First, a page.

Date of Conferral
Community college world literature students are often ill prepared to analyze and interpret passages of creative fiction because traditional, teacher-centric pedagogical approaches do not promote students’ literary interpretive authority. However, a method to fill the interpretation gap remains unclear. The purpose of this qualitative single case study was to explore the efficacy of using computer-supported collaborative learning (CSCL) blogging groups to promote students’ interpretive authority and critical thinking skills. Blending transactional reading theory, social constructivist theory, and transformative learning theory provided the conceptual framework for the study. Participants were 8 students and their instructor from a purposefully selected community college literature class in the Northeast United States that included group blogging as part of its approach to interpreting literature. Data sources were student journals, blog posts, student questionnaires, and an instructor questionnaire. Data analysis was an inductive coding process to discover emerging categories and themes. Results indicated that students felt more comfortable and capable of interpreting literary texts after engaging in a CSCL literary interpretation process, and the course instructor affirmed the perception that students gained authority in interpreting literary texts. Findings may be used by community college literature instructors to promote CSCL blogging activities as a student-centered pedagogical approach for literary interpretation.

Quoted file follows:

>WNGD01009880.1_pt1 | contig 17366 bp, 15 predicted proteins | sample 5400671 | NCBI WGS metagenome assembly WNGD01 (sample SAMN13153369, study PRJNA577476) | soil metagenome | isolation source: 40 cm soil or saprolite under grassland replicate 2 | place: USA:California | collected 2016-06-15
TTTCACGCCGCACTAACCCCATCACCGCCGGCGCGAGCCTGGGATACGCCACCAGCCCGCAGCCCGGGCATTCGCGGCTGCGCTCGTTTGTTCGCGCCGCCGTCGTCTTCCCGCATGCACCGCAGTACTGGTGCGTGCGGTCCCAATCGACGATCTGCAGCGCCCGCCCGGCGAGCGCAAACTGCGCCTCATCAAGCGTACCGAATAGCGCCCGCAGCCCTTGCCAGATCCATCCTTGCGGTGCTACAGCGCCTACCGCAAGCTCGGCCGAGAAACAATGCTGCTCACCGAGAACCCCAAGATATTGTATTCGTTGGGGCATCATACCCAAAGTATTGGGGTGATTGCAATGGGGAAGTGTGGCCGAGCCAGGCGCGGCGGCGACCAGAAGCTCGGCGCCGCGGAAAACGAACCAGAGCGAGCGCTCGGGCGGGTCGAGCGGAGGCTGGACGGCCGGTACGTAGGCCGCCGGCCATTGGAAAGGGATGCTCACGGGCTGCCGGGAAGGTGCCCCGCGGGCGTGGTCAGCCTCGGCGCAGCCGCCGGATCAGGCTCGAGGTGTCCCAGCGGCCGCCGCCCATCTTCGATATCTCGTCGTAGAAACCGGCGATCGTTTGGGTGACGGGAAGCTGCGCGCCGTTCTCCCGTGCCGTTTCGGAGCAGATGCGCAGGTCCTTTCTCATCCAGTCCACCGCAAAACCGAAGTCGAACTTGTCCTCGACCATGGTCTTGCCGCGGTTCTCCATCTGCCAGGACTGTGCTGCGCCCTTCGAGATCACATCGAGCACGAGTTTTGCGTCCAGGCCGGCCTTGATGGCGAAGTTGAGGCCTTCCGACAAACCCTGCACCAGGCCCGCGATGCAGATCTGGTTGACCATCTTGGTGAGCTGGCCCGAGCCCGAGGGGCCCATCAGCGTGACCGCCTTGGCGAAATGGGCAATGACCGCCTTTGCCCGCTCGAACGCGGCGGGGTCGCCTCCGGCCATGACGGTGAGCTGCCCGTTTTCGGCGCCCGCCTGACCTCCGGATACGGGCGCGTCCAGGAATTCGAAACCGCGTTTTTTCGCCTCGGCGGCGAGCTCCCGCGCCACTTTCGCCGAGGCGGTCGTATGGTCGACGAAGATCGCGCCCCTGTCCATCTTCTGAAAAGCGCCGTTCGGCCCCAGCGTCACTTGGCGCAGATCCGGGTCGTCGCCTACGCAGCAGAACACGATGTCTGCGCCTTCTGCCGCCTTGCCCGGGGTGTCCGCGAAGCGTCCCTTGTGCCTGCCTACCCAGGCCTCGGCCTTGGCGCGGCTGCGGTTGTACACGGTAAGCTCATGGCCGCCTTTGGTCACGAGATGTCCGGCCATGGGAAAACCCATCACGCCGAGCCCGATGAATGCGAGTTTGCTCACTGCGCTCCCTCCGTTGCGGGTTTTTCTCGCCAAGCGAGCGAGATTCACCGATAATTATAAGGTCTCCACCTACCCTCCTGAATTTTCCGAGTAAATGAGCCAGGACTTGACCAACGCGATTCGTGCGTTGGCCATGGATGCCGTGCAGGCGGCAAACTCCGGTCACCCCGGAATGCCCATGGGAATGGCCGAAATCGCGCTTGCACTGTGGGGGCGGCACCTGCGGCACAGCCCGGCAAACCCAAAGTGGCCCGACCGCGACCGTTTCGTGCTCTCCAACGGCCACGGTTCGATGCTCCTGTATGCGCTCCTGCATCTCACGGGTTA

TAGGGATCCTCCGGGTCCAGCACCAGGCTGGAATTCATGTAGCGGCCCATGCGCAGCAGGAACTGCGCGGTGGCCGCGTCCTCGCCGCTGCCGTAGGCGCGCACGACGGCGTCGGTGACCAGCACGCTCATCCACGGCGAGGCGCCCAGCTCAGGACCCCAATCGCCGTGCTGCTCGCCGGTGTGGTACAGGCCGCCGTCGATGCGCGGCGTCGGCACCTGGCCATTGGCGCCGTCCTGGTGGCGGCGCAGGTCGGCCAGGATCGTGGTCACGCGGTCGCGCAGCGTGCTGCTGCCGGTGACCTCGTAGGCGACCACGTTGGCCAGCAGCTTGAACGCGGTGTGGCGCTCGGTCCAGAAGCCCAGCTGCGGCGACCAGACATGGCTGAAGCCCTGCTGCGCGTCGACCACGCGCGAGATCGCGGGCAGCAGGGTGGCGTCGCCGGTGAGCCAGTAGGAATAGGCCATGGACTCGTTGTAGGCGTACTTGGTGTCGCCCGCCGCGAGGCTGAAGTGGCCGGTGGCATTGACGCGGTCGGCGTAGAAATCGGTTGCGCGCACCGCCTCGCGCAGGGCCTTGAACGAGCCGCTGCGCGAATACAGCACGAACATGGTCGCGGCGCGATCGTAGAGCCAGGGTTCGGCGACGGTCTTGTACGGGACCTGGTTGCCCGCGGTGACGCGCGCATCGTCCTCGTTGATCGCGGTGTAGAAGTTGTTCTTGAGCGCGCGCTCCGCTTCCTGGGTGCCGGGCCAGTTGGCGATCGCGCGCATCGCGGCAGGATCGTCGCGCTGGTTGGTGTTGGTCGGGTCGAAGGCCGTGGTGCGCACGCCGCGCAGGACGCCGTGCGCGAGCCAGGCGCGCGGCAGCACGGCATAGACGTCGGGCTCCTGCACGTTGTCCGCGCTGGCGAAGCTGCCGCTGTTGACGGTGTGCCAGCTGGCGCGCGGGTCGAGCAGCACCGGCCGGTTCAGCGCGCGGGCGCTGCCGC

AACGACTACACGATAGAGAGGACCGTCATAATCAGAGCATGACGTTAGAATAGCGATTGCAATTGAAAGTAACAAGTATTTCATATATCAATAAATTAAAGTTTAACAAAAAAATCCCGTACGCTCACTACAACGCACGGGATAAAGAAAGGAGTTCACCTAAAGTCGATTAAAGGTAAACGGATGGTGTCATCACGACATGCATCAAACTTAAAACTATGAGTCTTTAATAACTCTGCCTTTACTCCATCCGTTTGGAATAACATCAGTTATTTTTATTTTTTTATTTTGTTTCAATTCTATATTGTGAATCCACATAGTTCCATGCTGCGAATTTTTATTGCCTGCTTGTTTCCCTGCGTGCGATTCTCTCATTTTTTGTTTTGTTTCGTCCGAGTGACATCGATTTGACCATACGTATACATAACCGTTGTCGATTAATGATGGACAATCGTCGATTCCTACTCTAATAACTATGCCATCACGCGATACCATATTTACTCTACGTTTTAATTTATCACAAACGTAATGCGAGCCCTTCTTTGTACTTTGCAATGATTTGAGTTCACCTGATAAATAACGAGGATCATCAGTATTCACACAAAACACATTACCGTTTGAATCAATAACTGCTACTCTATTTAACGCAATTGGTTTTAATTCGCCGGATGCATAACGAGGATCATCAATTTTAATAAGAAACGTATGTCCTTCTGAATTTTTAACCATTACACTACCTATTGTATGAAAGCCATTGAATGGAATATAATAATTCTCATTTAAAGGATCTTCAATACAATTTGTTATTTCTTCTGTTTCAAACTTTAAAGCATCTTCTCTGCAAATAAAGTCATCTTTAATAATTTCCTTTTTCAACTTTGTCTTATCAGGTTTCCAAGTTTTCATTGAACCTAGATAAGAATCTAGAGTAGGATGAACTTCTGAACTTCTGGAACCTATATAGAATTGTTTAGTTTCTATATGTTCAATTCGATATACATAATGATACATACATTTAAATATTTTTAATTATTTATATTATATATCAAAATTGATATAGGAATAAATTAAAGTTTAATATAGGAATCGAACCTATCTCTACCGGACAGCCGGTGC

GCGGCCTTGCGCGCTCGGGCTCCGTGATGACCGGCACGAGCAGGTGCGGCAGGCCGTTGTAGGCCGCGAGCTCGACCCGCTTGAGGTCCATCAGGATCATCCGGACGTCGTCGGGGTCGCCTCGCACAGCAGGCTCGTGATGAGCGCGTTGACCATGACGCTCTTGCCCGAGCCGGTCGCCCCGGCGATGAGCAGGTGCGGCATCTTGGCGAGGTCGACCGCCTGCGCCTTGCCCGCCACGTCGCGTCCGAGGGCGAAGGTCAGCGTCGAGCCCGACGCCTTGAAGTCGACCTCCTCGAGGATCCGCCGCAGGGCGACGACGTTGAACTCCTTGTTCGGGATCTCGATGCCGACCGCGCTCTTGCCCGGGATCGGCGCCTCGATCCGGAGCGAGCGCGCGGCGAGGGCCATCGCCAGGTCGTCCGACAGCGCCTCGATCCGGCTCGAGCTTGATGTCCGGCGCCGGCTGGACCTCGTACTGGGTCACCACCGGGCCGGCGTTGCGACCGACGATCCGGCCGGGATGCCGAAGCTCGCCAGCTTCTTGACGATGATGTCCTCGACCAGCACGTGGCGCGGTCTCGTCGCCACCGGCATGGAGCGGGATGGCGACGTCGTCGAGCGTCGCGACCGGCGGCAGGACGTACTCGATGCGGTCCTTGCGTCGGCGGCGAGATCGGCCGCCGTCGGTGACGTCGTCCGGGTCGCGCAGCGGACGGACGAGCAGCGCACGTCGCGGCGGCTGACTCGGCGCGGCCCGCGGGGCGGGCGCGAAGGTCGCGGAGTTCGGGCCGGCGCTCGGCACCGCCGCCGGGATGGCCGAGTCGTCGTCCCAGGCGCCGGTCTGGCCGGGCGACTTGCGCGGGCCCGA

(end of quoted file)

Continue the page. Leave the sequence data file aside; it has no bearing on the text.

Nester, Michael, "Computer-Supported Collaborative Learning, Blogging Groups, and Interpretation in the Literature Classroom" (2020). Walden Dissertations and Doctoral Studies. 8767.